Up until now, Final Cut Pro has been $499 outright in Australia for an app that has been updated regularly. Like its audio-editing sibling in the $299 Logic Pro X which also receives fairly regular updates, you bought Apple software with a “buy once, update seemingly forever” mentality.
The $6.99 monthly or $59 yearly approach for the iPad apps changes things, so is it still good value?
Yes. In fact, you’d need to pay a good eight and a half years of Final Cut Pro’s $59 yearly cost to even equal the $499 cost.
Granted, the features aren’t exactly the same yet, and there are still things Apple needs to improve upon and throw in. But right now, a $59 yearly plan price doesn’t seem like much when it comes to bringing FCP to go.
Yay or nay?
It won’t be for everyone, that said, and if you only have a passing interest in making videos, FCP on the iPad probably isn’t for you. The fact that you need an Apple Silicon iPad only complicates matters, because this is clearly not made for every iPad, working only on the M1 iPad Air, M1 iPad Pro, and the M2 iPad Pro.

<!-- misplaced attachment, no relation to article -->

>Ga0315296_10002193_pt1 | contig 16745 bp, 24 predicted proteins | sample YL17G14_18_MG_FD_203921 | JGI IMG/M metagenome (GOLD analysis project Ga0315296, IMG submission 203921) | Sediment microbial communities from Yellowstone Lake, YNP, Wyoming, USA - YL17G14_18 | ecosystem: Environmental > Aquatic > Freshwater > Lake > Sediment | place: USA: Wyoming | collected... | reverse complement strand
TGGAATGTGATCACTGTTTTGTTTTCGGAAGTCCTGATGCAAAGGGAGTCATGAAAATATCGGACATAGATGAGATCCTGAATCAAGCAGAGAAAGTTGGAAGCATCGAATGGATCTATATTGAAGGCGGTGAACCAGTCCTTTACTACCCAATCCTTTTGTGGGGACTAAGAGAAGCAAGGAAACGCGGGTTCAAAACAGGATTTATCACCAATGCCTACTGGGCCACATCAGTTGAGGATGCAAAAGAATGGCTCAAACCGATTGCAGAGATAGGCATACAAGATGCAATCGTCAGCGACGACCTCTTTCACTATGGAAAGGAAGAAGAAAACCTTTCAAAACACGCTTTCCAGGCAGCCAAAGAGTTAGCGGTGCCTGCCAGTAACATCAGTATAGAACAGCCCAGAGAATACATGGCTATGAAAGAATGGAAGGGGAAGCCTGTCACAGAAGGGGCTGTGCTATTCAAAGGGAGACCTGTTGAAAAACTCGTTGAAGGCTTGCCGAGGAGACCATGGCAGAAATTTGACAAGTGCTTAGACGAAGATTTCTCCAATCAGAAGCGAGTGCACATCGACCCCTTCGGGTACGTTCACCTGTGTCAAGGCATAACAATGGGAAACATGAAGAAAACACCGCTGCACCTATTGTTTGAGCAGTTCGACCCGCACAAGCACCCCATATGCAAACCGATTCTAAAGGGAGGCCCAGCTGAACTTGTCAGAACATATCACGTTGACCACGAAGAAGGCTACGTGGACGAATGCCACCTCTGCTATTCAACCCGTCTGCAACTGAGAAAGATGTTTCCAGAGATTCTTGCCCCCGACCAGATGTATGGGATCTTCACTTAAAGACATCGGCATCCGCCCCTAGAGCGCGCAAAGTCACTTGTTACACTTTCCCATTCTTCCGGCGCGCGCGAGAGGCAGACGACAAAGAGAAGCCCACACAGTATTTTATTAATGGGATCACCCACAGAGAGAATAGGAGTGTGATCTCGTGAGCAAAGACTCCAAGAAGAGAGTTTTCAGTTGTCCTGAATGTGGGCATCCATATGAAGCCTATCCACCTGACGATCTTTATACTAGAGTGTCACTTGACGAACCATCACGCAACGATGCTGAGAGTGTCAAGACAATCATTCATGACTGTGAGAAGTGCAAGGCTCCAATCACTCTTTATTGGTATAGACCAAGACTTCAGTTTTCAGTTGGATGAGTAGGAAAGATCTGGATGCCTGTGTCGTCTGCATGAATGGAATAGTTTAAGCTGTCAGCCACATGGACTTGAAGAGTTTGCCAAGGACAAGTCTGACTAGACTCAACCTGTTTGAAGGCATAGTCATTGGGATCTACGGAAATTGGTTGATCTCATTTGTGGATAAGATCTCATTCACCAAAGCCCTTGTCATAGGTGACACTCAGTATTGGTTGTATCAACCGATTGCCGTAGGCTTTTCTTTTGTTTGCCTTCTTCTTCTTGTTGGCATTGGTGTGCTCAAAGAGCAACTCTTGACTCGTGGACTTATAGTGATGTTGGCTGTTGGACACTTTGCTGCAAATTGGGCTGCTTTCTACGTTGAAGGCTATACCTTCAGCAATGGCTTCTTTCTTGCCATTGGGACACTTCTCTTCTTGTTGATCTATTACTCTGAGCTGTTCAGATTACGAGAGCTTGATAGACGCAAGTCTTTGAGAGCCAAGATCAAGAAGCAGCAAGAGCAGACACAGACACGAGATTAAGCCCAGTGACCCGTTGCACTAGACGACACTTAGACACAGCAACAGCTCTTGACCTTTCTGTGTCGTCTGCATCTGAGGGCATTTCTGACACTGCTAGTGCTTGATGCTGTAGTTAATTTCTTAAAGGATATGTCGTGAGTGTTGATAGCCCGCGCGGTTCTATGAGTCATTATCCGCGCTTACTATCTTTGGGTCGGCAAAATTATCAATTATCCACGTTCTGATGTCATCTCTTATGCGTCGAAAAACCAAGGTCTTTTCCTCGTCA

We’ll presume all future Apple Silicon iPad models will support Final Cut Pro, too, and keep in mind, Apple could trickle M-chips to models outside of the Air and the Pro in the future.
We tested FCP on the iPad with both the M1 iPad Air and the M2 iPad Pro for this review, and found little in the way of major differences, beyond how the cameras handled and the size of the screen. Clearly, the bigger and better the iPad that you have, the more capability you have. That’s not exactly rocket science.
But also, neither is Final Cut Pro. In fact, Final Cut Pro on the iPad is a much more accessible Final Cut Pro, and a conversion worth trying out.
Now all we need is for Apple to bring Xcode to the iPad, and we might never need an MacBook again. Maybe.